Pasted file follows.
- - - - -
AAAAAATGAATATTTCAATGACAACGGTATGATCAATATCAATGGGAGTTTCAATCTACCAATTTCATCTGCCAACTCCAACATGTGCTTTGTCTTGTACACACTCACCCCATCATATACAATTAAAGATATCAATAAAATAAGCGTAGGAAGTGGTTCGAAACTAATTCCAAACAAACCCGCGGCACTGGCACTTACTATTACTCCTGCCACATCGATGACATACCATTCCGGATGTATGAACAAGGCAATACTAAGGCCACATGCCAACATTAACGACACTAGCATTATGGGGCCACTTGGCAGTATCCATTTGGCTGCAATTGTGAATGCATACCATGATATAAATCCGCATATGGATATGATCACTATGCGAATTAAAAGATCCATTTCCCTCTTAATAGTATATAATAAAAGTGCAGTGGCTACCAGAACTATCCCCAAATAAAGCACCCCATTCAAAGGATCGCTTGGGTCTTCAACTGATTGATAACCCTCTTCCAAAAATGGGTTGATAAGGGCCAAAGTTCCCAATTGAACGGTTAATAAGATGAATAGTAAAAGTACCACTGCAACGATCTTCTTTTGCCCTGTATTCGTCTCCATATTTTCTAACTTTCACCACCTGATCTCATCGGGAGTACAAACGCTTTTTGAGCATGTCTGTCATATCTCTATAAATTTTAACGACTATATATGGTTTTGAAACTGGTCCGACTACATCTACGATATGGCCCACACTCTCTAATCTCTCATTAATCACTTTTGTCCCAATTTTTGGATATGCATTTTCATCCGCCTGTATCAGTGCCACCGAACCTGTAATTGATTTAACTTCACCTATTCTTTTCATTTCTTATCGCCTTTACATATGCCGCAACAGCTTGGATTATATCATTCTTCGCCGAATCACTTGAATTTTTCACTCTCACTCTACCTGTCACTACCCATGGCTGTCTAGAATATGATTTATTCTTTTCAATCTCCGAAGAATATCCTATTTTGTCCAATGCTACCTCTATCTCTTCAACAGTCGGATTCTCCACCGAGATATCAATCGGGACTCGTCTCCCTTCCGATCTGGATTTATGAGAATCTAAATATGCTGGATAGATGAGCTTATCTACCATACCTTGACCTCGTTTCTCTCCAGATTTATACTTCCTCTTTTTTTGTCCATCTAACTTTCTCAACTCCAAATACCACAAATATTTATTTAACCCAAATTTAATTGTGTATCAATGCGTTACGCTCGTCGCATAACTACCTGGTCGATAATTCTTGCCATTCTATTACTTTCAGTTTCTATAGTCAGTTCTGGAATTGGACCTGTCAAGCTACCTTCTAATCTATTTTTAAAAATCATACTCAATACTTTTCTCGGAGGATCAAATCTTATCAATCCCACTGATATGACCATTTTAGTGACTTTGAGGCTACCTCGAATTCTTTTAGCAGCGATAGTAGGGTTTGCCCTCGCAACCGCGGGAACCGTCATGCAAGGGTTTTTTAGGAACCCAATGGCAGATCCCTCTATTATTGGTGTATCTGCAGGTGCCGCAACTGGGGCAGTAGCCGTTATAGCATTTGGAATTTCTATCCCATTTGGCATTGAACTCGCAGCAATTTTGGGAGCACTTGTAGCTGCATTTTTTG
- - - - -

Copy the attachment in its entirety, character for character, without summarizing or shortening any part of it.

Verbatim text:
AAAAAATGAATATTTCAATGACAACGGTATGATCAATATCAATGGGAGTTTCAATCTACCAATTTCATCTGCCAACTCCAACATGTGCTTTGTCTTGTACACACTCACCCCATCATATACAATTAAAGATATCAATAAAATAAGCGTAGGAAGTGGTTCGAAACTAATTCCAAACAAACCCGCGGCACTGGCACTTACTATTACTCCTGCCACATCGATGACATACCATTCCGGATGTATGAACAAGGCAATACTAAGGCCACATGCCAACATTAACGACACTAGCATTATGGGGCCACTTGGCAGTATCCATTTGGCTGCAATTGTGAATGCATACCATGATATAAATCCGCATATGGATATGATCACTATGCGAATTAAAAGATCCATTTCCCTCTTAATAGTATATAATAAAAGTGCAGTGGCTACCAGAACTATCCCCAAATAAAGCACCCCATTCAAAGGATCGCTTGGGTCTTCAACTGATTGATAACCCTCTTCCAAAAATGGGTTGATAAGGGCCAAAGTTCCCAATTGAACGGTTAATAAGATGAATAGTAAAAGTACCACTGCAACGATCTTCTTTTGCCCTGTATTCGTCTCCATATTTTCTAACTTTCACCACCTGATCTCATCGGGAGTACAAACGCTTTTTGAGCATGTCTGTCATATCTCTATAAATTTTAACGACTATATATGGTTTTGAAACTGGTCCGACTACATCTACGATATGGCCCACACTCTCTAATCTCTCATTAATCACTTTTGTCCCAATTTTTGGATATGCATTTTCATCCGCCTGTATCAGTGCCACCGAACCTGTAATTGATTTAACTTCACCTATTCTTTTCATTTCTTATCGCCTTTACATATGCCGCAACAGCTTGGATTATATCATTCTTCGCCGAATCACTTGAATTTTTCACTCTCACTCTACCTGTCACTACCCATGGCTGTCTAGAATATGATTTATTCTTTTCAATCTCCGAAGAATATCCTATTTTGTCCAATGCTACCTCTATCTCTTCAACAGTCGGATTCTCCACCGAGATATCAATCGGGACTCGTCTCCCTTCCGATCTGGATTTATGAGAATCTAAATATGCTGGATAGATGAGCTTATCTACCATACCTTGACCTCGTTTCTCTCCAGATTTATACTTCCTCTTTTTTTGTCCATCTAACTTTCTCAACTCCAAATACCACAAATATTTATTTAACCCAAATTTAATTGTGTATCAATGCGTTACGCTCGTCGCATAACTACCTGGTCGATAATTCTTGCCATTCTATTACTTTCAGTTTCTATAGTCAGTTCTGGAATTGGACCTGTCAAGCTACCTTCTAATCTATTTTTAAAAATCATACTCAATACTTTTCTCGGAGGATCAAATCTTATCAATCCCACTGATATGACCATTTTAGTGACTTTGAGGCTACCTCGAATTCTTTTAGCAGCGATAGTAGGGTTTGCCCTCGCAACCGCGGGAACCGTCATGCAAGGGTTTTTTAGGAACCCAATGGCAGATCCCTCTATTATTGGTGTATCTGCAGGTGCCGCAACTGGGGCAGTAGCCGTTATAGCATTTGGAATTTCTATCCCATTTGGCATTGAACTCGCAGCAATTTTGGGAGCACTTGTAGCTGCATTTTTTG